European Parliament adopts law on Nature Restoration: Despite low ambition, hope remains for Ocean restorarion
12 de July, 2023
Members of the European Parliament (MEPs) gathered in Strasbourg to approve the NRL report, which has been a point of much contention in recent months. With the law seemingly being exploited as a springboard for next year’s European elections by conservative, far-right and some liberal MEPs, those in favour of adopting a legal framework on nature restoration opted to bring the Parliament’s position in line with that of the European Council, which approved its General Approach on the law last month.
This was a success in terms of getting enough backing from MEPs, including some conservatives in the European People’s Party who have faced considerable pressure from their group leader, German MEP Manfred Weber, to torpedo the NRL in an attempt to secure the vote of farmers, fishers and foresters in next year’s EU elections. However, by aligning itself with the European Council’s position, the Parliament has voted for a weak text that will do little to meaningfully restore nature, prevent biodiversity loss or fight climate change. The Parliament also adopted language to ensure the Common Fisheries Policy delivers timely ocean restoration measures.
Tatiana Nuño, Senior Marine Policy Officer at Seas At Risk, said:
“Today, the European Parliament has backed a Nature Restoration Law, giving us hope for the future of Europe’s seas. It’s still disappointing that the law fell victim to populist grandstanding led by conservatives and the far-right and was significantly weakened overall. There is a long way to go until we have the necessary, ambitious tools to face the climate and biodiversity crises, and now is the time for EU citizens to send a strong signal to the political class at next year’s elections that they won’t stand for politicians playing political games with their future.”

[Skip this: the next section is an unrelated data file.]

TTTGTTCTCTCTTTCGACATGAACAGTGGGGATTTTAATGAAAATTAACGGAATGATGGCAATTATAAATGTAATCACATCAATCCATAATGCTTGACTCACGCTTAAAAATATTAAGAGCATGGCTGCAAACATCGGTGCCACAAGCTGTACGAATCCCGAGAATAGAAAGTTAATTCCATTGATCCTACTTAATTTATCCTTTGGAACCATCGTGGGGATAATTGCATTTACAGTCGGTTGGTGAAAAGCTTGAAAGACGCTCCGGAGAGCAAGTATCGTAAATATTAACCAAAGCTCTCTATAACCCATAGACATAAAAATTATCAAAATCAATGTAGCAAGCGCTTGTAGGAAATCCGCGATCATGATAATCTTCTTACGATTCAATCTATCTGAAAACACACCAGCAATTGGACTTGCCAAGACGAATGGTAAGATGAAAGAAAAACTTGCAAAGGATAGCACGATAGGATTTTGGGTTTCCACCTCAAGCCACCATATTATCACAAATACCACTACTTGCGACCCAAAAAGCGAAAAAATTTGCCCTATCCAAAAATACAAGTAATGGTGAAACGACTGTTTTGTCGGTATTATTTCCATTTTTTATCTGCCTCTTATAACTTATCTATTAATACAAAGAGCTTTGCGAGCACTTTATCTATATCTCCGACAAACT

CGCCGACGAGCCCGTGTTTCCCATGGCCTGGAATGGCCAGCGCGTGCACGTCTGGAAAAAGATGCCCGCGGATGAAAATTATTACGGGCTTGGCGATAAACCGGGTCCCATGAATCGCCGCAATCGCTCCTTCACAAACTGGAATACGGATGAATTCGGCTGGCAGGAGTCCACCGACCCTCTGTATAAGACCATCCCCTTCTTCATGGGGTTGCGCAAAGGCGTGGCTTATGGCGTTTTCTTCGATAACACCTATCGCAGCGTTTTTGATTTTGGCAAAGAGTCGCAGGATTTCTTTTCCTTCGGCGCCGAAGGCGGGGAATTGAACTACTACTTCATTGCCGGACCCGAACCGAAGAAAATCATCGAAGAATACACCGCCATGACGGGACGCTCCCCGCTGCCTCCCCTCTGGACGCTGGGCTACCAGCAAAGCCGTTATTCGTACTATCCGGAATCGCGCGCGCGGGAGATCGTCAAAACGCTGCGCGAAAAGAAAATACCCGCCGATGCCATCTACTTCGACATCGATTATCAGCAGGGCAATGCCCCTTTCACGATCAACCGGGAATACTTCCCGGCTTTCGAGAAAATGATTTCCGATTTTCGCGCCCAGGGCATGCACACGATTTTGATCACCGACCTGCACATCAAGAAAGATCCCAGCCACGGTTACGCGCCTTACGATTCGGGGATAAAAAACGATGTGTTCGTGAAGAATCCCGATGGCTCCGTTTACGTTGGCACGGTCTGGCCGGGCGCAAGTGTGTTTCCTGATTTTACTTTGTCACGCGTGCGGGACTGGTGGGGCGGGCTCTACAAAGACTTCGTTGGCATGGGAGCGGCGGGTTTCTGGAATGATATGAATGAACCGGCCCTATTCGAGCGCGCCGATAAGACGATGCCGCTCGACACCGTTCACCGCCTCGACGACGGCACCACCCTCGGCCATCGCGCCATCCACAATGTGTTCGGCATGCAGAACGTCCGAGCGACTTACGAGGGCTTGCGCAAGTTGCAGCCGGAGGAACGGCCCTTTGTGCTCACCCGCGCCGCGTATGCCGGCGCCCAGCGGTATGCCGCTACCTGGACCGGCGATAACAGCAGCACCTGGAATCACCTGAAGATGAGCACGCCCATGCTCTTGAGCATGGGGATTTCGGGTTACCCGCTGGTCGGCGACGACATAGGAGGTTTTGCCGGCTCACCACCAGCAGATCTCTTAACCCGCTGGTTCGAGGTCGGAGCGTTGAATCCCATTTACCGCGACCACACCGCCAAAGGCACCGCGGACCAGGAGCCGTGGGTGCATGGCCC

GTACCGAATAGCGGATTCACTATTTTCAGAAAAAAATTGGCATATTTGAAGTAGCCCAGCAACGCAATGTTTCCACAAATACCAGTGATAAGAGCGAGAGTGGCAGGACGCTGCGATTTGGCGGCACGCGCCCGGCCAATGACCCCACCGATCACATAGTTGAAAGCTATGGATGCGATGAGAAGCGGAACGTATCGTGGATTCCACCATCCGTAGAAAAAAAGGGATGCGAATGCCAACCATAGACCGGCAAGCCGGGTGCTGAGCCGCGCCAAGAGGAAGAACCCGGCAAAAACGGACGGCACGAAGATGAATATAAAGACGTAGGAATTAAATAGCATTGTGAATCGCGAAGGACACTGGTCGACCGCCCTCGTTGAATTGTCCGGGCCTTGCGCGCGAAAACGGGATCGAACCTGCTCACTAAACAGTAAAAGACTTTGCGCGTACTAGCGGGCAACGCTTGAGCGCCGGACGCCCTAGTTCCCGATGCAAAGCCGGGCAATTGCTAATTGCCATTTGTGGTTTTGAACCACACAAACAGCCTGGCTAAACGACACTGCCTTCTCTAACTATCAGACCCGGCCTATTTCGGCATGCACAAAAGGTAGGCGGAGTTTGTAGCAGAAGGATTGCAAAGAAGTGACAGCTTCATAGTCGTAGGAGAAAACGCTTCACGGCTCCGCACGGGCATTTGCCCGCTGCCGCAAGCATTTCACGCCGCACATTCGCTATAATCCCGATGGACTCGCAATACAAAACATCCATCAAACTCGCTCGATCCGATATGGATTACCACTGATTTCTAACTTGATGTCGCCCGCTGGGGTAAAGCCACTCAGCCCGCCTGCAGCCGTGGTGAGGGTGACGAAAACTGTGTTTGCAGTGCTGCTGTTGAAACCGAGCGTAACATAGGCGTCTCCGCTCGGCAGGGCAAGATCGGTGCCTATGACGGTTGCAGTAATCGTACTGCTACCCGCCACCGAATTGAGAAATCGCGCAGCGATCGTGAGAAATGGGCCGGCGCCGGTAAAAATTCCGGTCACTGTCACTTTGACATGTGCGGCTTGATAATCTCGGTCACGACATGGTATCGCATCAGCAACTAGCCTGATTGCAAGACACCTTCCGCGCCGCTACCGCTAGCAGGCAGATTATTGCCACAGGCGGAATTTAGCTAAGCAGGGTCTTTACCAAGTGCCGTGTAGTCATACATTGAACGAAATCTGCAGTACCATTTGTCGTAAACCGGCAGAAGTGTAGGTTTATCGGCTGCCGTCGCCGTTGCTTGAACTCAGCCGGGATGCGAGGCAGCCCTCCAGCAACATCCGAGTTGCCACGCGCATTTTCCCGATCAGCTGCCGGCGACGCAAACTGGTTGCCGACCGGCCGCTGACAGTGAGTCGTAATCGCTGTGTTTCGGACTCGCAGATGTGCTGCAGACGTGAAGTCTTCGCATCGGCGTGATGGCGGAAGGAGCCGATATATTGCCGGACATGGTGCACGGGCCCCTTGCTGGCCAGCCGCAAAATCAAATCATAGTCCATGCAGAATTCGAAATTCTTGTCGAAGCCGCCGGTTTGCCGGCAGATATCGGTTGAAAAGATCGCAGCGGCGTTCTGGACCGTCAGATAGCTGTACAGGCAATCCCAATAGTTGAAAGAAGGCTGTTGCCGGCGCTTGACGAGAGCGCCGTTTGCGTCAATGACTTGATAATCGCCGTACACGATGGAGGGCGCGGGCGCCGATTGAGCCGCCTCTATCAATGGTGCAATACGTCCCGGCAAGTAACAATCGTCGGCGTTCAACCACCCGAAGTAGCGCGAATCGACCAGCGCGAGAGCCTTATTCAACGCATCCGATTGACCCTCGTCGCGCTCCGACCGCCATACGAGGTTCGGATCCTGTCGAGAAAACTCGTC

Nicolas Fournier, Campaign Director for Marine Protection at Oceana in Europe, said:
“Today’s vote is positive, in that the European Parliament has chosen to save the Nature Restoration Law rather than succumb to election politics. Even if the deal is weaker than hoped for, the new deadlines and provisions on the Common Fisheries Policy are worth celebrating. These will ensure fisheries – the largest pressure on marine biodiversity – are fit to deliver ocean restoration. We call on MEP Luena to strongly defend this in trilogue negotiations, so that the Nature Restoration Law becomes a reality for the largest ecosystem on Earth, the ocean.”
Gonçalo Carvalho, Executive Coordinator of Sciaena, said:
“We are relieved by the adoption of a position by the European Parliament, namely by the positive text regarding the Common Fisheries Policy. In Portugal there are numerous examples of conservation and restoration projects involving fishers and farmers, settling populations in territories where no other activity does. The text adopted by Parliament allows us to continue along this path, for which we are grateful to the Portuguese MEPs who voted in favour.”
The law will now face another round of ‘trilogue’ negotiations where the European Parliament, Commission and Council will agree on the final text, under the guidance of the Spanish Presidency of the Council of the EU. Seas At Risk and Oceana urge all those involved to act in line with both scientific advice and the urgency the environmental crisis demands by approving a stronger text by the end of the year.